New tax law to affect MLB teams


“There is no fair market value of a baseball player.”

— Daniel R. Halem, Chief Legal Officer for Major League Baseball

“Baseball is like a poker game. Nobody wants to quit when he’s losing; nobody wants you to quit when you’re ahead.”

— Jackie Robinson

We’re now less than a week from opening day in Major League Baseball. And when we hit that day, everyone has hope, everyone is in first place, and everyone has dreams of playing in October. I’m a huge baseball fan, for reasons best stated by James Earl Jones in “Field of Dreams”: “The one constant through all the years has been baseball. America has rolled by like an army of steamrollers. It has been erased like a blackboard, rebuilt and erased again. But baseball has marked the time.”

If your team is lucky enough to still be in the hunt come July, you might find that they make a move before the trade deadline to better their roster and improve their chances of success in the postseason. Last year, the Cleveland Indians picked up outfielder Jay Bruce and pitcher Joe Smith.

There’s an inherent cost to doing that. Most of the players who a team trades for are established veterans with high dollar contracts. Making those trades means that teams are taking on extra payroll. But a (likely) unintended consequence of the new tax law (the “Tax Cuts and Jobs Act”) has arisen from a little-known change in the taxation of what is known as a “like kind exchange.”

In the business world, Section 1031 of the IRS code used to mean that you could trade “like” assets and not have to pay any tax on the swap. Perhaps it was mechanical supplies, farm equipment, or even real estate. The new tax bill made changes to that section. Now, the only property that qualifies as a “like kind exchange” is real property.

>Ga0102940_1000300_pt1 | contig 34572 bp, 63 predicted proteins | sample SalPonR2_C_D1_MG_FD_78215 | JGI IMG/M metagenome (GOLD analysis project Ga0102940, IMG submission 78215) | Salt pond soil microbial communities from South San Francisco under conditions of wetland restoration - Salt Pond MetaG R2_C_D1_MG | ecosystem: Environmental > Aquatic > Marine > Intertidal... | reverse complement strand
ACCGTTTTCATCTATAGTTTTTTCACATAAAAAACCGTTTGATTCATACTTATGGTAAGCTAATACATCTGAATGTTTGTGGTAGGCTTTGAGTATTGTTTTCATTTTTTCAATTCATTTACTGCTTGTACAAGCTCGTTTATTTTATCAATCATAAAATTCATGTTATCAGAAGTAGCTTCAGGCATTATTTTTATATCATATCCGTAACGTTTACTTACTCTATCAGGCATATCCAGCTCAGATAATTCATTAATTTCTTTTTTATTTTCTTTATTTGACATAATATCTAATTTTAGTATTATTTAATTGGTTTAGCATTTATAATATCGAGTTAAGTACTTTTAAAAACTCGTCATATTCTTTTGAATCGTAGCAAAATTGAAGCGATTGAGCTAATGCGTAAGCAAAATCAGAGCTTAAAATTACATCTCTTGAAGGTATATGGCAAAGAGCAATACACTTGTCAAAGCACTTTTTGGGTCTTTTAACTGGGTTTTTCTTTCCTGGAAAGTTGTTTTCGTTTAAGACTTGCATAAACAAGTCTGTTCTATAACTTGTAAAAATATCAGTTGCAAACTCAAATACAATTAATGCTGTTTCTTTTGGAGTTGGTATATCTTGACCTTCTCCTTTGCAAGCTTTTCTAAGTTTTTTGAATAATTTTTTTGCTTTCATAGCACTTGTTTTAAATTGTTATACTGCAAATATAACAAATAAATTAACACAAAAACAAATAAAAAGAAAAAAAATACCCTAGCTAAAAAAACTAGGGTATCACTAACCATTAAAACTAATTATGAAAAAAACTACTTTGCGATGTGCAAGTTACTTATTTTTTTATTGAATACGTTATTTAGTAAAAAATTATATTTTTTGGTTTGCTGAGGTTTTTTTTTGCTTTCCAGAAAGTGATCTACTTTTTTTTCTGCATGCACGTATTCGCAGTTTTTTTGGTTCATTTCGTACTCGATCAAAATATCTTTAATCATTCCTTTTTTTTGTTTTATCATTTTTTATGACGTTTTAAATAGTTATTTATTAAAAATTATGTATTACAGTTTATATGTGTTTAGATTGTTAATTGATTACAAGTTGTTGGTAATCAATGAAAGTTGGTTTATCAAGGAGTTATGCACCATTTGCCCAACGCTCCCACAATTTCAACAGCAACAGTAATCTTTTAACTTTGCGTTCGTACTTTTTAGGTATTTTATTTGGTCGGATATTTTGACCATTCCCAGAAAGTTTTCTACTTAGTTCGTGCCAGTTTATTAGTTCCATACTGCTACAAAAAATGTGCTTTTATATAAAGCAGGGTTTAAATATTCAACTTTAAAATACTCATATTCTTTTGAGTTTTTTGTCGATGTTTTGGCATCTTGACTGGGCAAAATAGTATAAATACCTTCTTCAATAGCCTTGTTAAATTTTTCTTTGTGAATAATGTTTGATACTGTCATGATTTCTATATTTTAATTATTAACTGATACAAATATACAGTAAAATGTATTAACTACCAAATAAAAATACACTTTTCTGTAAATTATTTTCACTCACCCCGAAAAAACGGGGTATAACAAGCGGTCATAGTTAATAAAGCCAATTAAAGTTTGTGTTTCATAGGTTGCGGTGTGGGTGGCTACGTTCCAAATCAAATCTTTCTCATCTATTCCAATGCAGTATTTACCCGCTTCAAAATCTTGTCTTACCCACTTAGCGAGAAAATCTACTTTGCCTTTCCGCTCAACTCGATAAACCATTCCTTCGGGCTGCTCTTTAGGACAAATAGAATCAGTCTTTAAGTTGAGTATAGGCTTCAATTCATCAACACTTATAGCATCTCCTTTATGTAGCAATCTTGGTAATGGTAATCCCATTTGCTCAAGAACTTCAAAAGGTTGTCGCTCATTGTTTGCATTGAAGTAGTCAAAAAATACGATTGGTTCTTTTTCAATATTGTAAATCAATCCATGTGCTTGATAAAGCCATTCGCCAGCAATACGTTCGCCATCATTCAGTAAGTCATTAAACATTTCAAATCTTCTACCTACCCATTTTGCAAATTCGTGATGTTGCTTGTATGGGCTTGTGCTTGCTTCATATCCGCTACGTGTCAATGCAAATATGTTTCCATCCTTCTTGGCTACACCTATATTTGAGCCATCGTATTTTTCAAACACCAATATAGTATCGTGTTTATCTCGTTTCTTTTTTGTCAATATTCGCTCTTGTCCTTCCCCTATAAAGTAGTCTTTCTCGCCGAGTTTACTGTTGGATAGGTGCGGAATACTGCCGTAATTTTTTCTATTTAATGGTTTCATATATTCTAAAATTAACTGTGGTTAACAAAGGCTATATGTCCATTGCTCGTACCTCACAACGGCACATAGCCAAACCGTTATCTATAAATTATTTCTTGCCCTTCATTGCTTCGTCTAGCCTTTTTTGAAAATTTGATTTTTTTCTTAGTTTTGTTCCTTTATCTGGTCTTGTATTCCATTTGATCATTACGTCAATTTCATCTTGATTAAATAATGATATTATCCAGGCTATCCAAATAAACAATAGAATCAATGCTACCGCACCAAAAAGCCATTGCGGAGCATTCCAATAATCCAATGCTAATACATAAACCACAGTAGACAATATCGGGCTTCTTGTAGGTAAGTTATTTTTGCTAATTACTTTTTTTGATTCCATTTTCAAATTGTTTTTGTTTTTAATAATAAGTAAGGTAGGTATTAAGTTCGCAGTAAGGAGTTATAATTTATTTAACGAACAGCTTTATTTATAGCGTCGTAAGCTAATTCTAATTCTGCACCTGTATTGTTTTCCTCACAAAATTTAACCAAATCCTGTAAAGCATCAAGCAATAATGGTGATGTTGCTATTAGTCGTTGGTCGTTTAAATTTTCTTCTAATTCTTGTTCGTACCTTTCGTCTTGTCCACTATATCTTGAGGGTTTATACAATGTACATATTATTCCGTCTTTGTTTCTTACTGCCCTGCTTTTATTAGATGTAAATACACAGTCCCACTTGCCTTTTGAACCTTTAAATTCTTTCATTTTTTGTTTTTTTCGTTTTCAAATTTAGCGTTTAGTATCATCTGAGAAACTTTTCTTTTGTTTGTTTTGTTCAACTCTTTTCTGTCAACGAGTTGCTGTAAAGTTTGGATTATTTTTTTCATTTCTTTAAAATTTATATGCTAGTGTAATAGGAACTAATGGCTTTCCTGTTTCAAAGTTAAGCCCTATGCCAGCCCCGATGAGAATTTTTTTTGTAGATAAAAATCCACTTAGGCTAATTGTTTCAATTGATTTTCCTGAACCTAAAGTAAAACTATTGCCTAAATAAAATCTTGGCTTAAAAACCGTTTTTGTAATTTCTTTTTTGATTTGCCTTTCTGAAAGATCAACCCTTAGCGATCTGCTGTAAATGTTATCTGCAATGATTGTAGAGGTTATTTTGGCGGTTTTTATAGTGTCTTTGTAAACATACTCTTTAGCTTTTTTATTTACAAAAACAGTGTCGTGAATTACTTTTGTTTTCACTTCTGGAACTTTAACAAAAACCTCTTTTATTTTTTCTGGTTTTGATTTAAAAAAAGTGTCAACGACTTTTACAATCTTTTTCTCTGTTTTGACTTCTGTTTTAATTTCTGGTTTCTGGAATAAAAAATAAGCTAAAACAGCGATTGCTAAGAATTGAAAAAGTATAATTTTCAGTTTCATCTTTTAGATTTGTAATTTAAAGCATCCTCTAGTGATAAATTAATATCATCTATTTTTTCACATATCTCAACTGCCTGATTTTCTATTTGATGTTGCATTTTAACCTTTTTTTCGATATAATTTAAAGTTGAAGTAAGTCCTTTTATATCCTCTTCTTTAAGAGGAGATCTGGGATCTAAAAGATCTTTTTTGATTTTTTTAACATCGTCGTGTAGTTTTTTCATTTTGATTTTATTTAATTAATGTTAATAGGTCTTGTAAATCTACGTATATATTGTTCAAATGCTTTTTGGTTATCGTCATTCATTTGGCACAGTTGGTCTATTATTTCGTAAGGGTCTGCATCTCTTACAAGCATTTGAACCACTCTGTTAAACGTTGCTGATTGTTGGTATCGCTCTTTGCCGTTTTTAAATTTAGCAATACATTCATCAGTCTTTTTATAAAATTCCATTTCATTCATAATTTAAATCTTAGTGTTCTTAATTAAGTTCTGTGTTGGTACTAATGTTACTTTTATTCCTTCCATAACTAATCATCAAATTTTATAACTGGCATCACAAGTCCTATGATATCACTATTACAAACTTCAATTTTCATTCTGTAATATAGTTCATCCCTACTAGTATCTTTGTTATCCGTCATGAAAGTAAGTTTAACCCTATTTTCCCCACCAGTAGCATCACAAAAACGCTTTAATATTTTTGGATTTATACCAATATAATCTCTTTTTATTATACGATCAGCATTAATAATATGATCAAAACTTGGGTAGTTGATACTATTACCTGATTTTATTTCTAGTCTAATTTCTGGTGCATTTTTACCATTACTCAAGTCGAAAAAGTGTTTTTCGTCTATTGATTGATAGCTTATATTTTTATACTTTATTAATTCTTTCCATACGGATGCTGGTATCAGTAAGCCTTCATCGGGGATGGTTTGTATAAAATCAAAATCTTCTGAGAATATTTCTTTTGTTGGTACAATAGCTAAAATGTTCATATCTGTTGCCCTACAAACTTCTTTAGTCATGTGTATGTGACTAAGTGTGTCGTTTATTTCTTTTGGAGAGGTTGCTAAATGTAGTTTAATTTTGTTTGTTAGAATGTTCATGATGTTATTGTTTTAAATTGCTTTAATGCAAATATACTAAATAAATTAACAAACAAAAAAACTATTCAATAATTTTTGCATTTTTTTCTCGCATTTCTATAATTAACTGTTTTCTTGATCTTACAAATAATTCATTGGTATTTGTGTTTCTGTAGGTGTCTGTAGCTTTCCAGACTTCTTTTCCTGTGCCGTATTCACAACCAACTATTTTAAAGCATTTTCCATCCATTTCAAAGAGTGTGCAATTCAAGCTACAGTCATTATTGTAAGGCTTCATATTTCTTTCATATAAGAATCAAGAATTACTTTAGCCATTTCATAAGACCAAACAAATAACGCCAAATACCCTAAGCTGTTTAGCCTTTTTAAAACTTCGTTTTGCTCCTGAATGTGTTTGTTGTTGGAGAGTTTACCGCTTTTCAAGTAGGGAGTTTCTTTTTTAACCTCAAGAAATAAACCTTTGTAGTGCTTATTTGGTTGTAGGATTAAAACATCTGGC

So, how does that affect your favorite baseball team? Recent pieces on the websites Fangraphs, Bleacher Report, and in The New York Times, used the world champion Houston Astros as an example. Last fall, the Astros acquired Detroit Tigers ace Justin Verlander, who was in the middle of a six-year, $162 million contract. They took on the massive responsibility of paying the rest of that contract, but because they gave up three players in return, they had a “like kind exchange” exemption from taxation.

Now, Major League Baseball is saying teams will be taxed on the asset they gain. But how is that asset valued? It’s not contract value, the league says, because the value rests in the player’s future performance. How do you value that to pay capital gains tax on it? The league says they’ve asked the IRS for guidance, but they have no idea.

Tax experts say the effect on professional sports was almost certainly inadvertent, and the league says that they will lobby for corrective legislation. Congress was intending to generate additional income, and the Joint Committee on Taxation says the “like kind exchange” provision will generate $31 billion over the next decade.

Another change in the tax bill will also have major impacts for millionaire athletes in free agency. Under pre-existing law, you could deduct state income taxes from your federal taxes. Under the new law, that deduction is capped at $10,000. That’s not likely a problem for you or me, but if you’re Clayton Kershaw of the Los Angeles Dodgers, who makes $203,704 for every one of his team’s 162 games, that’s a big deal. And it make be a huge free agency boon to teams in states like Texas and Washington, that have no state income tax. A player like Kershaw could be losing more than two million dollars by playing in California instead of Texas.

It’s immensely unlikely that the impact of these provisions on professional sports ever occurred to members of Congress. But intentional or not, it will be interesting to see the effect they have when the non-waiver trade deadline comes around in July.

And really, as long as Cleveland finally wins a World Series, it’ll all be ok.

By David Hejmanowski

Contributing columnist

David Hejmanowski is judge of the Probate/Juvenile Division of the Delaware County Delaware County Court of Common Pleas.

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